An achilles of the digital age in which tools e.g. iPhone are readily accessible and production training largely consists of skills rather than what educationists refer to as epistemology (knowledge, philosophy and experience) is the gradual erosion of pre-cognitive and cog thinking.
As a doc maker who grew up through the system and now trains and lectures Masters students, the most difficult aspect for newcomers to grasp is the discipline of pre-thinking.
So here’s a short guide to help you in your iPhone, DSLR, or Canon shooting. Yes, it’s not the equipment per se, but the knowledge of doc making that also matters.
- After the pitch — discuss with your supervisor/producer your intentions. It’s likely your editor has years in the game; some may be award winning. That counts for something. It gives you access points to frame what they would do. The simple question: How would you go about it can prompt discoveries and a conversation for new comers. Filmmaking involves a refluxing of styles, which is why doc makers study past auteurs. If you’re a fan of directing style in Bourne films, then its director Paul Greengrass credis Gillo Pontecorvo who created Battle of Algiers in 1966 as an influence. Greengrass was for many years a documentary maker on the current affairs programme, World in Action, before a Hollywood filmmaker
- Carry out the requisite research that will hold together the type of doc you’re making. This will involve looking critically at antecedents who’ve covered your area, then innovators who may spark new thought.
- Scenario plan. Map out a bullet point plan. This will force you to think through its structure. It also allows easily accessible intervention of your structure and enables an expert ( producer/supervisor) to make key suggestion. sThere’s a strong probability that your instinctive thinking as opposed to new learning may yield results that aren’t quite up to par. Filmmaking has always been collaborative. The illusion because modern equipment can be used by one person is that it isn’t. That’ s a failure point.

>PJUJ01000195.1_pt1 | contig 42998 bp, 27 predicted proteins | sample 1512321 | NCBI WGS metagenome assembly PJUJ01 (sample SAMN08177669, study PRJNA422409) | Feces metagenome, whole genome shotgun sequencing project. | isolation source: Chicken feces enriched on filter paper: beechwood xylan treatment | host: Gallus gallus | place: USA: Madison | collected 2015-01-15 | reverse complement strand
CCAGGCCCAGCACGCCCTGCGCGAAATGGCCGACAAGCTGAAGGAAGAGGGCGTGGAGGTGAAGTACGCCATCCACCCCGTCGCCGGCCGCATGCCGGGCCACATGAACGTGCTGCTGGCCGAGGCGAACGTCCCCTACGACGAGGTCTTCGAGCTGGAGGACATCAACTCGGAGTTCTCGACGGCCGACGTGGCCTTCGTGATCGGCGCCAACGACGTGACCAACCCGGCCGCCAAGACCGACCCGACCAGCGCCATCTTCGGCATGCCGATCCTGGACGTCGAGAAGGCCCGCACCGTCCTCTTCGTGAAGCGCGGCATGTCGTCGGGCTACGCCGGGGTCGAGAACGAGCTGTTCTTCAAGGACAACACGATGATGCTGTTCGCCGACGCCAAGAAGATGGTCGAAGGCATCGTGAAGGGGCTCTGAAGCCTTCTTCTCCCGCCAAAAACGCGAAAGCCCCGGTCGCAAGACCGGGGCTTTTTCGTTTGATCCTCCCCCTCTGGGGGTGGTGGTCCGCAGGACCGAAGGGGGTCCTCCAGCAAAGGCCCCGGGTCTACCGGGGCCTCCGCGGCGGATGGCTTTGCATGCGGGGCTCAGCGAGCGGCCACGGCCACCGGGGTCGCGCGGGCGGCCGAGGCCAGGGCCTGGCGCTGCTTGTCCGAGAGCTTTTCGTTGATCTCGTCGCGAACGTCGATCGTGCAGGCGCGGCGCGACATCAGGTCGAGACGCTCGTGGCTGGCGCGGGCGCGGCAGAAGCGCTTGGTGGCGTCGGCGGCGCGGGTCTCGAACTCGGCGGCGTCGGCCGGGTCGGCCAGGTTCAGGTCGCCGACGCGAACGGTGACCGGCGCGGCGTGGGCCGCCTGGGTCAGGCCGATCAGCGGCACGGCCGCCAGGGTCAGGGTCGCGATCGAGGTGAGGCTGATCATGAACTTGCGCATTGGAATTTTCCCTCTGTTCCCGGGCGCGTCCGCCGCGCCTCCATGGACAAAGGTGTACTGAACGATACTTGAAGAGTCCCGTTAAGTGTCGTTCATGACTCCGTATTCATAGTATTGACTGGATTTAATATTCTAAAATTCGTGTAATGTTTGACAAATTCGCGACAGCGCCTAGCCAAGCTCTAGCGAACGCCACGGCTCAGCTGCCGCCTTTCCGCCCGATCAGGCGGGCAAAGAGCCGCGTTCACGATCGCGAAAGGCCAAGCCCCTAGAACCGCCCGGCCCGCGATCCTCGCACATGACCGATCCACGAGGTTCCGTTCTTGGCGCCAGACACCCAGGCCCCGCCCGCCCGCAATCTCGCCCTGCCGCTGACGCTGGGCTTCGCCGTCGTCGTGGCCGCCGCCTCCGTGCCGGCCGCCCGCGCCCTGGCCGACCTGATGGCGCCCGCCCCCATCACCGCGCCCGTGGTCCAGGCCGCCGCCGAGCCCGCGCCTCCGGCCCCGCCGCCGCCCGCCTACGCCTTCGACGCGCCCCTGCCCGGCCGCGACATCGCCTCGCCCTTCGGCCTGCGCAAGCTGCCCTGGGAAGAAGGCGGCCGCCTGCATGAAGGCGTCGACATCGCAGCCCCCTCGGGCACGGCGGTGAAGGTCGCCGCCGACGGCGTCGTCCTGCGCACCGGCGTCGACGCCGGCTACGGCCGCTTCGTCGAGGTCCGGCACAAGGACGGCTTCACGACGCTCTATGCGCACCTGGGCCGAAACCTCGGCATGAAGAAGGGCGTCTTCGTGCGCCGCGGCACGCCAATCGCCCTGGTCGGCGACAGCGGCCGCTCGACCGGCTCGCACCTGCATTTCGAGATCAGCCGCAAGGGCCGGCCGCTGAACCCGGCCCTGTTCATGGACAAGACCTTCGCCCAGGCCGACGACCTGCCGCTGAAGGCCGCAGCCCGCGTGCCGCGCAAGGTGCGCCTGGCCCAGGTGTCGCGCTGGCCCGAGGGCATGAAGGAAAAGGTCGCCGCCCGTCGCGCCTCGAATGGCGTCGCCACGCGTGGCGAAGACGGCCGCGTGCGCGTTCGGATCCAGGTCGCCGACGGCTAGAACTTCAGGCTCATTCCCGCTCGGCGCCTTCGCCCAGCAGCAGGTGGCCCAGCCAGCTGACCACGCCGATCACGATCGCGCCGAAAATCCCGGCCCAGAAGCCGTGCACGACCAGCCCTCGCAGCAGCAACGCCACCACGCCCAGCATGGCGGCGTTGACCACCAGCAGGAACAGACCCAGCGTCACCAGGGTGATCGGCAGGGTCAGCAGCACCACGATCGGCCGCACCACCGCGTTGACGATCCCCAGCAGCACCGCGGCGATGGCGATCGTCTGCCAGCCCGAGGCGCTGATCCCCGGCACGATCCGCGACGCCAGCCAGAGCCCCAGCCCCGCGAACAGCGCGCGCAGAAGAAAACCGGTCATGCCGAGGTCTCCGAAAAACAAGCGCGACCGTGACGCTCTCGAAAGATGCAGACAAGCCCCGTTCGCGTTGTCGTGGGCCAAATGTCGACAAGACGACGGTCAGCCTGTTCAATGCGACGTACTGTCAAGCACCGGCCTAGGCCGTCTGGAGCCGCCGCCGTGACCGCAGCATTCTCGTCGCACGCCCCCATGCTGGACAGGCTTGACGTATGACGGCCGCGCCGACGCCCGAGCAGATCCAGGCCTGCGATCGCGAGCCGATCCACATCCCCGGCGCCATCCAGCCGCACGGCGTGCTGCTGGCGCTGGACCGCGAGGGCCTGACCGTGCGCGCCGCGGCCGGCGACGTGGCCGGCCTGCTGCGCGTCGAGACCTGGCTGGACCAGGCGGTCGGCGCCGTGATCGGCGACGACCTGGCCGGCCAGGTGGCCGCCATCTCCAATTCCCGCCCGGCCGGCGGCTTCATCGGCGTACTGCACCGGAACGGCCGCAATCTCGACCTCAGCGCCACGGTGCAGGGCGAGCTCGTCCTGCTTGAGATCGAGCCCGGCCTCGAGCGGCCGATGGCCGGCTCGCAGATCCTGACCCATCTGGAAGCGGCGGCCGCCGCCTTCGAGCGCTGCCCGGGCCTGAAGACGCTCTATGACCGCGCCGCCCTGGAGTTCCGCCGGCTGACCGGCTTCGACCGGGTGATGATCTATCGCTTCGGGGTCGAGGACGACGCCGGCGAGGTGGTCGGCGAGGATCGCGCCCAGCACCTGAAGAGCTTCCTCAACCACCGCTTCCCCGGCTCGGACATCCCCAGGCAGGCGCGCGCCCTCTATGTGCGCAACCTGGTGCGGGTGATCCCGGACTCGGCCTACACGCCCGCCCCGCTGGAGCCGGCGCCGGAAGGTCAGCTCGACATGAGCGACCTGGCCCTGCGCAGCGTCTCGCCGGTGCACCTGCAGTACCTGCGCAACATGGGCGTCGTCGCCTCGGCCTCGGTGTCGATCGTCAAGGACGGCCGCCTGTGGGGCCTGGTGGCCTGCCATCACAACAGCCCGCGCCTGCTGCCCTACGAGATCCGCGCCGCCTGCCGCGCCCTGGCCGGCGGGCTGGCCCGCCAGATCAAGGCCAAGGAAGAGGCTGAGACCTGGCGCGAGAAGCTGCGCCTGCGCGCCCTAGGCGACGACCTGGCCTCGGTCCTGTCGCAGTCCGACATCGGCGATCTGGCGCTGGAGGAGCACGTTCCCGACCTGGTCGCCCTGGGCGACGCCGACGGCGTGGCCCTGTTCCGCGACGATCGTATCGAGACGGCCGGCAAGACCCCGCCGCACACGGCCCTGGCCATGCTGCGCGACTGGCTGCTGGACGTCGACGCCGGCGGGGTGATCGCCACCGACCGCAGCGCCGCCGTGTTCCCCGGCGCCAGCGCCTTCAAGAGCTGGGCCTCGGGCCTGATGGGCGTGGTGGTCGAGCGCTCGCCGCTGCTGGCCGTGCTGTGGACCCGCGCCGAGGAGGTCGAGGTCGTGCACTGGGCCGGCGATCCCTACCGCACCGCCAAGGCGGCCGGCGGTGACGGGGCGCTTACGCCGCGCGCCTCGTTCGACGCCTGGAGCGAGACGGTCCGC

- Write out the pre-shoot following the 3 or 4 grid format to show how your structure ties together with voice over and scenes. Be aware this more detailed process often yields ‘closed knowledge’. It’s the equivalent of a thesis. You become an expert on the subject ( not the process) so in order to assist your team, show them how the bullet structure has changed and reference the overall pre-shoot script. The bullet structure for those versed in dissertation writing it’s the same as the Table of Contents. It gives clarity to the structure.
- Film the events accordingly. If your research is thorough, there should not be sizeable changes.
- Revise the form structure after a shoot. Is it still in place? Always have the doc, neatly typed out and up to date. If the fonts and paragraphs are inconsistent this acts as an inertia to reading and enjoying the script by a third party.
- While in the field there are likely to be changes, so be aware how that may alter your film’s tone and structure. Weigh up its seriousness. If the changes are profound consult your supervisor/ producer.
- Collaborate with others. Perhaps the most damaging fallacy of digital is that self-knowledge negates sharing and critiquing.
- Plan a detailed diary that you share with your team so you all know each other’s working times.
- Use google docs — to share data. But have your print offs ready for the meetings and submissions. It’s the job of the filmmaker as producer to keep the team (fixed or fluid) informed.
Pre-shoot scripts emerge from interrogating your subject matter before it’s shot. However, the more experienced you are the more you’re find that you can create scripts with various arcs, or otherwise as my PhD thesis showed, some very skilled doc makers can rebuild and retain a structure that changes dynamically. I’ll speak about this process in the next post.
Dr David Dunkley Gyimah lectures in advance story form Cinema and video journalism as part of his research. He’s worked for the BBC and Channel 4 in his 25 year media career.